Authored by Revere Health

Understanding Postpartum Depression

April 11, 2018 | Family Medicine

After having a baby, there is a lot that happens to new a mom. Unfortunately in some cases, one of the things that can happen is postpartum depression, a condition with varying degrees of severity that some new mothers experience within the first few weeks or months after giving birth. Since there are a lot of physical and emotional changes happening during this time, it can sometimes be difficult to identify whether what you are experiencing is actually postpartum depression. Here is some helpful information to identify whether you or someone you love is suffering from this condition, as well as tips to manage postpartum depression if it happens to you.

Help With Identifying Postpartum Depression

The biggest challenge for most women is identifying whether your symptoms signal postpartum depression, if they’re signs of a completely different condition, or just part of normal emotional and physical changes post-pregnancy.

Postpartum depression versus “baby blues”

Many mothers experience what’s called the baby blues, and this is not the same thing as postpartum depression. These are usually mild feelings of moodiness or tears, generally peaking within three to ten days after the birth of your baby. Symptoms only tend to last a few days. On the flip side, postpartum depression is generally more intense and severe. It can come with severe anxiety, agitation, and questioning about your ability to parent successfully. Some women may feel guilty as well, and may question their entire decision to have a baby in the first place. These symptoms can often last much longer than just a few days after your baby is born.

Postpartum depression versus other forms of depression

Postpartum depression will mimic some of the same symptoms you’d see from other forms of depression, but will be more specific to mother- and baby-related areas. For instance, some mothers will begin finding less enjoyment out of activities they once enjoyed before giving birth, and their brain might subconsciously blame the baby for this change. Subsequently, the mother will realize this and feel guilty for thinking that way about their baby.

Postpartum depression versus normal emotional changes post-pregnancy

It’s important to remember that certain stresses and worries surrounding your baby after birth are perfectly normal. But when these negative thoughts start to impact your permanent mood, this could be a sign of postpartum depression. New mothers, particularly those who give birth to their first child, should always talk to their doctor about any emotional or physical changes they notice after the baby is born, and a doctor can help identify things that are normal in the course of pregnancy and things that may be putting you at risk for more serious conditions.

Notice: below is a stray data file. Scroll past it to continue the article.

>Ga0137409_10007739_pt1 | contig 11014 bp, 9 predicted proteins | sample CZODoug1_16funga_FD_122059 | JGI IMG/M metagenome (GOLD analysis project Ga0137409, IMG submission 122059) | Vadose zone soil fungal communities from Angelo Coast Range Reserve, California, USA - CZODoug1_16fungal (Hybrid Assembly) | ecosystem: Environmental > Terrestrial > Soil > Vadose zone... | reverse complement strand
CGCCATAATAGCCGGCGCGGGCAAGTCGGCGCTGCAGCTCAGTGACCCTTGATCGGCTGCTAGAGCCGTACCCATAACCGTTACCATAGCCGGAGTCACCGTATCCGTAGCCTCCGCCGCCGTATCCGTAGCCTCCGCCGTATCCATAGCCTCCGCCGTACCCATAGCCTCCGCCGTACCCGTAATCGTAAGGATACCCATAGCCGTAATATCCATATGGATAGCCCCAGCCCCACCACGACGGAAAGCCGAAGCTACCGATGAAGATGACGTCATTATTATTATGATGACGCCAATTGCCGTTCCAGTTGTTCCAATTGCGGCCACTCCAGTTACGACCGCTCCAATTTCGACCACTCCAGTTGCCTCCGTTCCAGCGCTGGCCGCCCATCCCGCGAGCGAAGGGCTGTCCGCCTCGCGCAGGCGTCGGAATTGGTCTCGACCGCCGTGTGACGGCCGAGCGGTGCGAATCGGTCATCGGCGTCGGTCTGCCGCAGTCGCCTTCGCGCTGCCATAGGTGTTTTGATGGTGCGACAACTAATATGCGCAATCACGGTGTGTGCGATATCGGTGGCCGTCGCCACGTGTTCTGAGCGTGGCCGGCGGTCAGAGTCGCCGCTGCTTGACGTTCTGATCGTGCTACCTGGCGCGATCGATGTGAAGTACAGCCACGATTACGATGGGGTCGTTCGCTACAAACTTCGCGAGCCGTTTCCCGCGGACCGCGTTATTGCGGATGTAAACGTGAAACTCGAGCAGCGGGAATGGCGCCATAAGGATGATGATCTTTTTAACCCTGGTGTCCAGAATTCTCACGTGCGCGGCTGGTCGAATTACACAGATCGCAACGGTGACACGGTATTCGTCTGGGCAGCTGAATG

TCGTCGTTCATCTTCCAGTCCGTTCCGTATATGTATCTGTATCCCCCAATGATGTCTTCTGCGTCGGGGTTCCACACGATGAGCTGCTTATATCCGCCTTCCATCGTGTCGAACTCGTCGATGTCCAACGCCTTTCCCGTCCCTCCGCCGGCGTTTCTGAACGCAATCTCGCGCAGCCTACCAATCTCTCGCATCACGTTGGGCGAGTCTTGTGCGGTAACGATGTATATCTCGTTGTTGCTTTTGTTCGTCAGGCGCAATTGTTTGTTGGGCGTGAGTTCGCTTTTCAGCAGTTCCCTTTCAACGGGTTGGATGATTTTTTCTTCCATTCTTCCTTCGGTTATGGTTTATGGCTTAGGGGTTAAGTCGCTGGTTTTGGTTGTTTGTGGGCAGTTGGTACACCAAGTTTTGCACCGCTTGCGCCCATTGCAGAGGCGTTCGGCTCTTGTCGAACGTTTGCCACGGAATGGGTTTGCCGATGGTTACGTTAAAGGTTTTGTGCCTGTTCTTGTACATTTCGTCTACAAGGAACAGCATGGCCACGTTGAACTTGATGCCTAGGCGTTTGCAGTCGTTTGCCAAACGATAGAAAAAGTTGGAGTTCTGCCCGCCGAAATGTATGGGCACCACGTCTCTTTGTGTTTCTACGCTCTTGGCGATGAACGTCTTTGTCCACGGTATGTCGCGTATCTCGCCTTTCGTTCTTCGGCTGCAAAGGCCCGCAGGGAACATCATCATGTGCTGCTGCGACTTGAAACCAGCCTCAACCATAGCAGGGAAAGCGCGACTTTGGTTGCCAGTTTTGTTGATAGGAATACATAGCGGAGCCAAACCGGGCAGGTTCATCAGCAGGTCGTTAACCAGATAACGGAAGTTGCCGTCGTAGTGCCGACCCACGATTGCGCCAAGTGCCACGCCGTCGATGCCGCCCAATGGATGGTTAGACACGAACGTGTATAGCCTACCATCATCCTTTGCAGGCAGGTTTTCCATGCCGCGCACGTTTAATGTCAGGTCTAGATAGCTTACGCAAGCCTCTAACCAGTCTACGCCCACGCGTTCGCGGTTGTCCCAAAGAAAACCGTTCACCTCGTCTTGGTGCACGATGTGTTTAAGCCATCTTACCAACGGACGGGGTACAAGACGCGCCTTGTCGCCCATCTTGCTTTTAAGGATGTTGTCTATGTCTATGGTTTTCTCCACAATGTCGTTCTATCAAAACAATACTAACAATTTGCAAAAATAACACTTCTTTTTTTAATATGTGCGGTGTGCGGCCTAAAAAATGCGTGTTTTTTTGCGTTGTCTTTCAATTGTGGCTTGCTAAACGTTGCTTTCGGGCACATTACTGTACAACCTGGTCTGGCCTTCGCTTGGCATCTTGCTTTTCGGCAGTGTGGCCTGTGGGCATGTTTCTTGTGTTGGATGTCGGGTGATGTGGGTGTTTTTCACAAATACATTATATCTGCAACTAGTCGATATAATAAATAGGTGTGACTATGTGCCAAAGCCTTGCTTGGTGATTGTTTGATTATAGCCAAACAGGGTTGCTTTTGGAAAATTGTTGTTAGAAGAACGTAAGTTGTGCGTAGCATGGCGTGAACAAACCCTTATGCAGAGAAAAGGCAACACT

Managing Postpartum Depression

If you believe you might be suffering from postpartum depression, your doctor can help you figure out whether any of these options are right for you:

  • Cognitive behavioral therapy—therapy that allows you to talk through things and get a better understanding of how your thoughts, feelings and behaviors all connect with one another. Some women find real success through identifying and evaluating the sources of negative thoughts, particularly in areas surrounding their abilities as a new mother.
  • Support groups—there are many postpartum support groups, and these are often beneficial to new mothers. Simply being able to discuss these issues with others going through the same thing can be a big help. If talking to friends or family members is easier than talking to a group of strangers, don’t be afraid to reach out and ask your family or friends for help.
  • Medication—in some cases, more conservative therapies like those listed above will require medication; talk to your doctor before starting any new medications, including over-the-counter medications or supplements.


Postpartum depression is not something that you should ignore and hope it goes away. There is help for new mothers experiencing this, so it’s important to understand it and feel comfortable talking to your doctor about these symptoms and signs.

I practice the full range of family medicine including obstetrics, pediatrics, adolescent medicine, adult medicine and some orthopedics. I also perform colposcopy, cryotherapy and vasectomies. Due to the volume of deliveries we do, my practice has evolved to be more centered on women and children’s medicine, although I enjoy all aspects of family medicine.



“Postpartum Depression: “Motherhood Isn’t Always Easy–And That’s Okay.” Penn Medicine.

The Live Better Team


The Live Better Team

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This information is not intended to replace the advice of a medical professional. You should always consult your doctor before making decisions about your health.